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July 17, 1943 - Image 3

Resource type:
Text
Publication:
Michigan Daily, 1943-07-17

Disclaimer: Computer generated plain text may have errors. Read more about this.

SA1VP)AV, JULY 17, 194'

THE MI1~fl1GAN bXTI7~

- for,:-fMF-F

~A~! TWk~E

ONE BLUEJACKET ON THIRD:
Hen shatv A llows Eight Hits
A's Tigers Defeat Sailors, 1 O

GREAT LIAKES, Ill., July 16.-(P)
-Roy Henshaw yielded eight hits-
seven singles and a double-and al-
lowed only one Bluejacket to reach
third base in pitching Detroit to a
1-0 victory over Great Lakes today.
It was the sailors' fifth defeat in
10 games against Major Leaguers and
their seventh setback in 38 contests
this season.
The Tigers scored their lone run
in the sixth inning, on singles by Al
Unser and Roger Cramer.
The losing pitcher was Tom Fer-
rick, who was with the Cleveland In-
dians last year.
Henshaw breezed along with the
help of four double plays-two of
them, started by outfielder Ned Har-
ris. The little lefthander allowed only
one walk in pitching Detroit to its
second win over Great Lakes in two
seasons.
Yanks Trim As, 6-5
NEW YORK, July 16.--VP)-The
Yankees' sore-back and sore-leg set
-Bill Dickey and Charley Keller-
came back to work today and the
Bombers beat out the Philadelphia
Athletics 6 to 5, but it was little
Frankie Crosetti's bat that spoke the
big piece.
The snappy shortstop veteran, who
has put new life in the Yankee in-
field since being called off the bench
a few weeks ago, put some of the
in the some in the Bomber's batting
attack this time with three, singles,
the last of which broke a deadlock
and sent the winning run home in
the eighth inning.
Pirates Whip Cards
PITTSBURGH, July 16.-VP)-Rip
Sewell won his 13th game of the sea-
son today as Pittsburgh defeated St.
Louis, 9 to 5, aiding in his own vic-
Major League
Standings
AMERICAN LEAGUE

tory by rapping out three hits, in-
cluding a double and stealing a base.
Bob Elliott was the hitting hero,
counting three doubles and a single.
Pittsburgh's victory, coupled with
Brooklyn's defeat by Boston, moved
the Pirates to within three and a
half games of the second place bums.
Braves Take Dodgers, 3-2
BOSTON, July 16.--U)-Branch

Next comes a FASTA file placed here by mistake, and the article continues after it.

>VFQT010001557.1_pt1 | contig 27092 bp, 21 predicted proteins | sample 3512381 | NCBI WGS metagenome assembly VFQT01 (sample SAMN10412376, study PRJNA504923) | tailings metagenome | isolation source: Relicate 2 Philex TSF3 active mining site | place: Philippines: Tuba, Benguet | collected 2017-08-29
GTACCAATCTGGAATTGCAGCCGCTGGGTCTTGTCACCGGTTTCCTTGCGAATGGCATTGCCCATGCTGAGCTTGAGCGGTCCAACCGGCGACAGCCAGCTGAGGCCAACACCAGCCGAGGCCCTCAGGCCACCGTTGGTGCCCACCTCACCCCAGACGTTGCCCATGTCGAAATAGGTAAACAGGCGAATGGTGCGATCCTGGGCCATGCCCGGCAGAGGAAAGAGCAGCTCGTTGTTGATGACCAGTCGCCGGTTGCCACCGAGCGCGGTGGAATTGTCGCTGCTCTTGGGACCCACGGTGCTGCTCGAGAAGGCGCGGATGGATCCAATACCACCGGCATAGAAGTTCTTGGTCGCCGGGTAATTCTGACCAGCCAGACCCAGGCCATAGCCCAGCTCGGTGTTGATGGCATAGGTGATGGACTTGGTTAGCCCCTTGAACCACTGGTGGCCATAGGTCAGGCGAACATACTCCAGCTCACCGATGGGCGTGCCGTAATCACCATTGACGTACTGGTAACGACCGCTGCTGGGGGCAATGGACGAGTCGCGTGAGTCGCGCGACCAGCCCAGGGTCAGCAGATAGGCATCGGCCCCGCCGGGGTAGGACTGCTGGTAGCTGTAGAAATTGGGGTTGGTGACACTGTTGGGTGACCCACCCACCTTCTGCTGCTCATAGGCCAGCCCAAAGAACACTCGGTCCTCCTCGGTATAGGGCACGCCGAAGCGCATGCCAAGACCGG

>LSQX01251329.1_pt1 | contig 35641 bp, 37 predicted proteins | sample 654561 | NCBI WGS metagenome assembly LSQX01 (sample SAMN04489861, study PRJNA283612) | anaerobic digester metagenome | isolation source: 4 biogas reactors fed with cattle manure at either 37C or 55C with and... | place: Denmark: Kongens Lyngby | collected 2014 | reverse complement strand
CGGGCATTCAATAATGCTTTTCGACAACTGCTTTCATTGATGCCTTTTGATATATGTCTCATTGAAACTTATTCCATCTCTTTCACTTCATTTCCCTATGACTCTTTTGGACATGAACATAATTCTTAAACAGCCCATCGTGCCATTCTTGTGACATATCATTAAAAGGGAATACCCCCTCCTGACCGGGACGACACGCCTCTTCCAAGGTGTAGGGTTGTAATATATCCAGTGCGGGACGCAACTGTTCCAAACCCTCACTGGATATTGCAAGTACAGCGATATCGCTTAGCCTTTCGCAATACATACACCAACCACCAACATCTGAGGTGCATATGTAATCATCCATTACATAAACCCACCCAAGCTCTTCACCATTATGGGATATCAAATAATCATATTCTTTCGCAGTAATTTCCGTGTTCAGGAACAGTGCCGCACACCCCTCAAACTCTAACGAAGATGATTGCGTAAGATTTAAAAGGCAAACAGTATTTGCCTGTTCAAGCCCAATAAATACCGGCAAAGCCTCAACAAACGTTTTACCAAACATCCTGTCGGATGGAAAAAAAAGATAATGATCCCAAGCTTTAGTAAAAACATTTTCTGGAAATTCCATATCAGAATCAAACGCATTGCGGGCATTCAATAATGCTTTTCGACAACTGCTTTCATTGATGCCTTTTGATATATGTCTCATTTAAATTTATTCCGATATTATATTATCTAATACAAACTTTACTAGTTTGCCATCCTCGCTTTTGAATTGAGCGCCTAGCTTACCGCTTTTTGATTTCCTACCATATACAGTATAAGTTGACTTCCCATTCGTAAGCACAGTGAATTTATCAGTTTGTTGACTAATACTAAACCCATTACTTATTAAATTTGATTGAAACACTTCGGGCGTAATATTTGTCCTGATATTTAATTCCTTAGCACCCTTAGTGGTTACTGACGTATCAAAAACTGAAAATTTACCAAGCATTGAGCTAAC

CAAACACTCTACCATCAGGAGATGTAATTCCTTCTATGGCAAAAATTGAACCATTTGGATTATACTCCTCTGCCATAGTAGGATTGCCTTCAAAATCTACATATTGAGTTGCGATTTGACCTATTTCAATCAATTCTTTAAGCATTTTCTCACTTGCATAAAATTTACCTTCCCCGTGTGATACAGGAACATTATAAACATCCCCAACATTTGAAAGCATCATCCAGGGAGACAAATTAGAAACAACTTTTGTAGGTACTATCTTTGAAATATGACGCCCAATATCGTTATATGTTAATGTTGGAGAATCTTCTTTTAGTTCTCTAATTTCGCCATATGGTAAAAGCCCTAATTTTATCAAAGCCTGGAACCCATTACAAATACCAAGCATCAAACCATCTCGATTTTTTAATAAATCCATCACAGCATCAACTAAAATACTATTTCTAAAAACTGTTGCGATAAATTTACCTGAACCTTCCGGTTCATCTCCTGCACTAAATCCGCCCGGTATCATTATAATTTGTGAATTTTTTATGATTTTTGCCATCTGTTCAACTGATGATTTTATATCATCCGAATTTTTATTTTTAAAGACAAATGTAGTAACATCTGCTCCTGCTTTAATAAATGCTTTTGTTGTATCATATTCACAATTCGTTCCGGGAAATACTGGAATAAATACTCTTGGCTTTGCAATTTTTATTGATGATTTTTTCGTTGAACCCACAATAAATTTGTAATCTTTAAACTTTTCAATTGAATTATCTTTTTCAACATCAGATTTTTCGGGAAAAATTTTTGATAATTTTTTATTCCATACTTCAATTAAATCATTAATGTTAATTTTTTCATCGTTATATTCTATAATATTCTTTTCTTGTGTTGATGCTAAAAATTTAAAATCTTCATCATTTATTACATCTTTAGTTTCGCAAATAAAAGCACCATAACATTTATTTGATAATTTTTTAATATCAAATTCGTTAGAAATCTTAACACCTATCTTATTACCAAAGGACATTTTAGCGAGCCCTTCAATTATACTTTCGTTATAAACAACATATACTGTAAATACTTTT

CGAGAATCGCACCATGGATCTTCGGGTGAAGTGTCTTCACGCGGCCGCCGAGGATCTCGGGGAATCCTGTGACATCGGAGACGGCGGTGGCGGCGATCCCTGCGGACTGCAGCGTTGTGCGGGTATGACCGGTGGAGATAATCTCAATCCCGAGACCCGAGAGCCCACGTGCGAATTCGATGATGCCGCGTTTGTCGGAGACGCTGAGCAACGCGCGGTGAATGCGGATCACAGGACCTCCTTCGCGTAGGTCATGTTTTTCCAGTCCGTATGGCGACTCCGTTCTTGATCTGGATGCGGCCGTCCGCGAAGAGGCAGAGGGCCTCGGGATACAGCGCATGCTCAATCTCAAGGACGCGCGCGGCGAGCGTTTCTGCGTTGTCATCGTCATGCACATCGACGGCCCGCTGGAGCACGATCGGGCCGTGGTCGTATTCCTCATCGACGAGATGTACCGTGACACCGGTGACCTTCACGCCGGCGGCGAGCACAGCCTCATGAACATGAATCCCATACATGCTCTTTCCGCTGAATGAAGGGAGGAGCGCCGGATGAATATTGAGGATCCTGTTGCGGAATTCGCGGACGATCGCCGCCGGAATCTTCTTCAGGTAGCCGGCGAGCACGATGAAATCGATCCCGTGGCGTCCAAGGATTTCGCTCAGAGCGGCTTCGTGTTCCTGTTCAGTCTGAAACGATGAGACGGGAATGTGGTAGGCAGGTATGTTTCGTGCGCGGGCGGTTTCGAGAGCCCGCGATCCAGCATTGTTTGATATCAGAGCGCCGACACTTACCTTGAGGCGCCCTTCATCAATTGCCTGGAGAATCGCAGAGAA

(the reverend) Ricky made a special
speech to the Brooklyn Dodgers to-
day to restore peace to the troubled
bums, for apparently all Branch the
reverend succeeded in doing was to
put their bats to sleep.
For, after he completed his "kiss
and make .up" lecture, the Dodgers
went out on Braves Field and were
thumped 3 to 2 by the Boston Braves.
Nate Andrews, the husky right-hand-
er, hand-cuffed the Brooklyns with
five hits to chalk up his seventh win
of the year, but the big damage wcg
done by Johnny McCarthy, who, in-
cidentally, was once a Dodger him-
self.
Giants Pay $7,500
For Joe Medwick
NEW YORK, July 16.-(k)-Joe
Medkick, only three years ago con-
sidered one of baseball's most valu-
tble properties, tonight was just an-
other $7,500 ball player.
The New York Giants today
claimed him from the Brooklyn Dod-
gers for that waiver price, the trans-
action being the second in recent
days involving a prominent Brooklyn
athlete.
Medwick, after a spectacular ca-
reer with the St. Louis Cardinals, on
June 12, 1940 was the chief figure in
a six-player, $100,000 transaction be-
tween the Cardinals and Dodgers.
Five days after joining the Brook-
lyn club he was beaned by a pitch
thrown by Bob Bowman of the Cards,
and since then has not lived up to
what was expected of him, although
he 'has yet to hit less than .300 in
the big show.
Public Is Invited to
Hillel Record Party
An informal concert of recorded
music will be held from 8-10 p.m.
today at the B'nai B'rith Hillel
Foundation and is open to service-
men, students, and townspeople.
The concert will be followed by a
social hour in which refreshments
will be served. This will be the first
in a series of concerts which are to
be held throughout the summer. Re-
quests may be submitted to the
Foundation.
The program today will be Sibeli-
us' "Fifth Symphony", Br a h m s'
"Variations on a Theme by Haydn",
Tschaikowsky's "Violin Concerto"
and Strauss' "Don Juan".
Septegenarians Marry
KNOXVILLE, Tenn., July 16.-(A)Y
-William Howard, 77, and Maggie
Smith, 79, obtained a marriage li-
cense today at the county court
clerk's office.
"We've both been married before,"
Howard said. "I've got eleven great-
grandchildren. How many have you
got, Maggie?"
"Six."
-I
er ectiantdern
HEADS IEM OCNOIR
t4ERE COMS

Lt.-Col. Johnson
Explains Status
Of State OCD
Fire College Forum